5 Facts That Will Change the Way You Think About Rats

Pet rat in owner's hands
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Did you know that rats form lifelong bonds with their owners and respond to their sight and voice?

The word “rat” for many people immediately conjures up the stereotypical vision of a beady-eyed, pointy-nosed rodent that scurries around at night in the trash. But actually, domesticated rats can make phenomenal pets and are far from the invasive vermin that people commonly think of when they think of rats.

Here are five rat facts you likely don’t know:

1. Rats are superclean.

They are fastidious groomers that actually do not like getting dirty. In general, if they get something on their fur, they immediately try to clean it off. They love to groom each other (allogroom) and to gather and organize their food into piles. So they are actually quite neat. Rarely do they need bathing. Typically, the only rats that require regular baths are older, obese, ill or arthritic rats that have difficulty grooming themselves, or unaltered males that mark their territory with urine.

2. Rats are extremely smart and empathic.

Many people don’t think of rats as being smart, but they are actually very intelligent and easy to train. Their intelligence is why rats are so often used in psychological studies to help understand human behavior. They can be taught to perform tricks, master puzzles, run through mazes and even solve simple problems. All they need is a dedicated trainer and some motivation (usually with a favorite food reward).

It’s incredible the tasks rats can perform when they are shown how. For example, rats can be taught to play fetch and to catch a ball. They can also be taught how to drop a ball through a hoop, as in basketball. Rats will also respond to their names when called. They also show empathy and compassion for their fellow rats when they are in distress — qualities that are not often attributed to animals other than humans.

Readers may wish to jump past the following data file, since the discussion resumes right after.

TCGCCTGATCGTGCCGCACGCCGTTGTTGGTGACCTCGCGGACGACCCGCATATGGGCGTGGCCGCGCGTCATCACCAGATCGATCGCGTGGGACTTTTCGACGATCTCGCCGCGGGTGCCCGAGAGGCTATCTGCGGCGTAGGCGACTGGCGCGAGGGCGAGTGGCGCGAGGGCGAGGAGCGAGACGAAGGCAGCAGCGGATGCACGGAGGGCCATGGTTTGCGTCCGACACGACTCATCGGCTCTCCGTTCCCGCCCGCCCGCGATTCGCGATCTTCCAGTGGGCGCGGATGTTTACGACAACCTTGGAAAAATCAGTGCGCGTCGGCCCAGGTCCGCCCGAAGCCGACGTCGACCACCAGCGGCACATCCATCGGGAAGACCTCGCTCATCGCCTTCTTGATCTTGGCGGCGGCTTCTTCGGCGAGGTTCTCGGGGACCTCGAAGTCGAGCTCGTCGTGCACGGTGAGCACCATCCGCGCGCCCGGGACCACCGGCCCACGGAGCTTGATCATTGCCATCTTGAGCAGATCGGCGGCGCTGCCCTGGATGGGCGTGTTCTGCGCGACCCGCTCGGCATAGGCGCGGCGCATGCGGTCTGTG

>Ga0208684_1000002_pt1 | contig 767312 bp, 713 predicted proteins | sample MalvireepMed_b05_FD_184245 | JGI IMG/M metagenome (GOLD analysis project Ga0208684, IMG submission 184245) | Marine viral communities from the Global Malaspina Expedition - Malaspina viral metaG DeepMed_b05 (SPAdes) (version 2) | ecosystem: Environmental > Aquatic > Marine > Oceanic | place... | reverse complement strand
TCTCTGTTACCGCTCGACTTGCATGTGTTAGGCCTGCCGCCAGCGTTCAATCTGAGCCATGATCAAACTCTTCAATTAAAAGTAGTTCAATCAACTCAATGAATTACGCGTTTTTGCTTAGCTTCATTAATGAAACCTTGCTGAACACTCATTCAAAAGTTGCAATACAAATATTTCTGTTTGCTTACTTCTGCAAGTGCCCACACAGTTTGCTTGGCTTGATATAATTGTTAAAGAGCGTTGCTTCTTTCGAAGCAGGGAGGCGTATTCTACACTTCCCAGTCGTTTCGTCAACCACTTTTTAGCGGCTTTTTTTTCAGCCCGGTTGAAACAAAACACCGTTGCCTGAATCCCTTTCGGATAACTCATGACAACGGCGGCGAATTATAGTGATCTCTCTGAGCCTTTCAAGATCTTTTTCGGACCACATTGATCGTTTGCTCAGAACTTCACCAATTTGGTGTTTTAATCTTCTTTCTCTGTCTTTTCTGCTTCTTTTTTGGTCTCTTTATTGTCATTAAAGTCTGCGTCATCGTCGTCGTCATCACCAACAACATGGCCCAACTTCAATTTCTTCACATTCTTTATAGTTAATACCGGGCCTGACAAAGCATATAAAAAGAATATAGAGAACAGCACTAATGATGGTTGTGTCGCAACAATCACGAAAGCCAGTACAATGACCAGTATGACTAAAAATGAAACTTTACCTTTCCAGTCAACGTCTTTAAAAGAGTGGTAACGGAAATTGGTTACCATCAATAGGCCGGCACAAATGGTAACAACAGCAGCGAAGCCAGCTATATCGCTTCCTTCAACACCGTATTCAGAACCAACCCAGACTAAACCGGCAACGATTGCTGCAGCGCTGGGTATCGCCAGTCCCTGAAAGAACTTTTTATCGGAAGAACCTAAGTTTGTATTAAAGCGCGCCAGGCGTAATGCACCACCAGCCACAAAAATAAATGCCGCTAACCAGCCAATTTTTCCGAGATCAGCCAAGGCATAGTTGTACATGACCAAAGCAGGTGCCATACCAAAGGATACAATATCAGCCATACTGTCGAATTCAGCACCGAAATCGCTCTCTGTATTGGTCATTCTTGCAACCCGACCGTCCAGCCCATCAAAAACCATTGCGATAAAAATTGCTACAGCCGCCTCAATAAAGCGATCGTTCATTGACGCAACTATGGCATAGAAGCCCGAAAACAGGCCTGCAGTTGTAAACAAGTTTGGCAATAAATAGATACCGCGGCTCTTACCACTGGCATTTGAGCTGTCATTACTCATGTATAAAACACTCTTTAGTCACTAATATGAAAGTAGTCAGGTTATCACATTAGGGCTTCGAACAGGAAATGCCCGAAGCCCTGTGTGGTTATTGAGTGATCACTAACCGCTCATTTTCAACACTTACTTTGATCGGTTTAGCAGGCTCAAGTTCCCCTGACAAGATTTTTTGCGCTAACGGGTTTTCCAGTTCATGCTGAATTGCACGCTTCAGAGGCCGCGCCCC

3. Rats make lifelong bonds with their owners.

Ask any rat owner, and he or she will tell you: Rats recognize their owners and respond to their sight and voice. They are very social and love to hang out with human family members on the couch or on peoples’ shoulders or in their laps. They will even try to groom their human companions as if these people were other rats in their “rat pack.” Pet rats love the warmth and contact of their caretakers and are actually very cuddly!

4. Sadly, rats are not long lived.

Most people don’t know this, but rats typically live only two to three years. Also, keep in mind many rats start to develop common medical problems after even just one year of life. So if you’re considering having a rat as a pet, realize that your little buddy may not be around as long as a dog or cat. You can make the best of it, though, by making sure your pet rodent gets optimal care, including regular veterinary attention (see next tip). Good everyday care for your pet rat would include things like having its bedding (preferably paper based) spot-cleaned daily and completely changed weekly. Rats should be fed a base diet of pellets specifically formulated for rats, plus clean water and a small amount of table food (fresh produce, bits of cooked egg or pasta or meat, and occasional nuts or seeds). They also need exercise — running in smooth-sided toy wheels that can be placed in their cages and by having regular out-of-cage time as well.

5. Rats need preventive medical care.

Rats, like dogs, cats and people, can often develop commonly encountered medical problems, such as breast tumors, respiratory tract disease and uterine infections. Some of these conditions can be avoided altogether (such as uterine infections that may be prevented by surgically removing the uterus and ovaries before 6 months of age), while others can be treated if caught early (such as breast tumors that may be removed with a mastectomy). To prevent or treat disease, rats must have regular checkups with a rat-savvy veterinarian. They should be examined initially after purchase or adoption and then, ideally, given their limited life spans, checked every six months after that to try to increase the likelihood of diagnosing and treating disease early on. Unfortunately, many rat owners either do not bring their pets to the vet for preventive checkups or wait until it’s too late to bring their pets in when they are ill.

So if you want an intelligent, interactive, entertaining and easily trainable pet, consider a pet rat. Rats may not live as long as dogs and cats, but the time you do have with them will be thoroughly rewarding.

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